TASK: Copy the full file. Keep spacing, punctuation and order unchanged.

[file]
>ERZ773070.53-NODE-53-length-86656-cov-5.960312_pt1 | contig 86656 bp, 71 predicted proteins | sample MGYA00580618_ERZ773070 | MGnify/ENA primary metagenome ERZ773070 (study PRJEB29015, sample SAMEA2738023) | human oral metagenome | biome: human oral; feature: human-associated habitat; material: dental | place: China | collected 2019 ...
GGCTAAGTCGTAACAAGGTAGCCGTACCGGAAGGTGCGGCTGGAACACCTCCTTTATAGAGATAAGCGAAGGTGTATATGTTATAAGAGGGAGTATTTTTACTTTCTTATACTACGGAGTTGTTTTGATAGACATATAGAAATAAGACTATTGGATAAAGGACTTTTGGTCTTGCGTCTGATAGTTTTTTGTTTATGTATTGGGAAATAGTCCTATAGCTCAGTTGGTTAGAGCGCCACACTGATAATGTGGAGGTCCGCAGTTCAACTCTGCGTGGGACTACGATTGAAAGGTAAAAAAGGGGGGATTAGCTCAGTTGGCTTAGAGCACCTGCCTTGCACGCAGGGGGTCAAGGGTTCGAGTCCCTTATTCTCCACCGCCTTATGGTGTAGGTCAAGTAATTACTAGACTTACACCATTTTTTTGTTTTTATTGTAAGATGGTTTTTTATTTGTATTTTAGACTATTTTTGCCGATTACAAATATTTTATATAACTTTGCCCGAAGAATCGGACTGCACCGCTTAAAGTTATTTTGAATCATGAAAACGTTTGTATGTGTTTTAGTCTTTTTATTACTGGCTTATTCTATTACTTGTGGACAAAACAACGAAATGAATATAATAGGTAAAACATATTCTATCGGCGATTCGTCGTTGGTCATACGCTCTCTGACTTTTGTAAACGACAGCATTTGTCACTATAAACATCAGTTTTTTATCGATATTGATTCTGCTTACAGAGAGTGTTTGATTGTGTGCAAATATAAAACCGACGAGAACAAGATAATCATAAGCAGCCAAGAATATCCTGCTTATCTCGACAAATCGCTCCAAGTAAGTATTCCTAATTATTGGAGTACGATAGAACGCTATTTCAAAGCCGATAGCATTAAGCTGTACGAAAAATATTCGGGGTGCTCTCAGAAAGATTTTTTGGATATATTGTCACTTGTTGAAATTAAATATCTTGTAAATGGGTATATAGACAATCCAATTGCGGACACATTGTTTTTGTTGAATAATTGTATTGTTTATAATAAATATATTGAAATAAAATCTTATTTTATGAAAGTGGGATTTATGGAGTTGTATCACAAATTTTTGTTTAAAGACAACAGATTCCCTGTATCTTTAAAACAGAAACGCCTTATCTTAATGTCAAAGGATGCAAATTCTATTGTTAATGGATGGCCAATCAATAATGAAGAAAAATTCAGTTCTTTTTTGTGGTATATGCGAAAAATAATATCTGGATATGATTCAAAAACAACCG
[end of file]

>ERZ773070.53-NODE-53-length-86656-cov-5.960312_pt1 | contig 86656 bp, 71 predicted proteins | sample MGYA00580618_ERZ773070 | MGnify/ENA primary metagenome ERZ773070 (study PRJEB29015, sample SAMEA2738023) | human oral metagenome | biome: human oral; feature: human-associated habitat; material: dental | place: China | collected 2019 ...
GGCTAAGTCGTAACAAGGTAGCCGTACCGGAAGGTGCGGCTGGAACACCTCCTTTATAGAGATAAGCGAAGGTGTATATGTTATAAGAGGGAGTATTTTTACTTTCTTATACTACGGAGTTGTTTTGATAGACATATAGAAATAAGACTATTGGATAAAGGACTTTTGGTCTTGCGTCTGATAGTTTTTTGTTTATGTATTGGGAAATAGTCCTATAGCTCAGTTGGTTAGAGCGCCACACTGATAATGTGGAGGTCCGCAGTTCAACTCTGCGTGGGACTACGATTGAAAGGTAAAAAAGGGGGGATTAGCTCAGTTGGCTTAGAGCACCTGCCTTGCACGCAGGGGGTCAAGGGTTCGAGTCCCTTATTCTCCACCGCCTTATGGTGTAGGTCAAGTAATTACTAGACTTACACCATTTTTTTGTTTTTATTGTAAGATGGTTTTTTATTTGTATTTTAGACTATTTTTGCCGATTACAAATATTTTATATAACTTTGCCCGAAGAATCGGACTGCACCGCTTAAAGTTATTTTGAATCATGAAAACGTTTGTATGTGTTTTAGTCTTTTTATTACTGGCTTATTCTATTACTTGTGGACAAAACAACGAAATGAATATAATAGGTAAAACATATTCTATCGGCGATTCGTCGTTGGTCATACGCTCTCTGACTTTTGTAAACGACAGCATTTGTCACTATAAACATCAGTTTTTTATCGATATTGATTCTGCTTACAGAGAGTGTTTGATTGTGTGCAAATATAAAACCGACGAGAACAAGATAATCATAAGCAGCCAAGAATATCCTGCTTATCTCGACAAATCGCTCCAAGTAAGTATTCCTAATTATTGGAGTACGATAGAACGCTATTTCAAAGCCGATAGCATTAAGCTGTACGAAAAATATTCGGGGTGCTCTCAGAAAGATTTTTTGGATATATTGTCACTTGTTGAAATTAAATATCTTGTAAATGGGTATATAGACAATCCAATTGCGGACACATTGTTTTTGTTGAATAATTGTATTGTTTATAATAAATATATTGAAATAAAATCTTATTTTATGAAAGTGGGATTTATGGAGTTGTATCACAAATTTTTGTTTAAAGACAACAGATTCCCTGTATCTTTAAAACAGAAACGCCTTATCTTAATGTCAAAGGATGCAAATTCTATTGTTAATGGATGGCCAATCAATAATGAAGAAAAATTCAGTTCTTTTTTGTGGTATATGCGAAAAATAATATCTGGATATGATTCAAAAACAACCG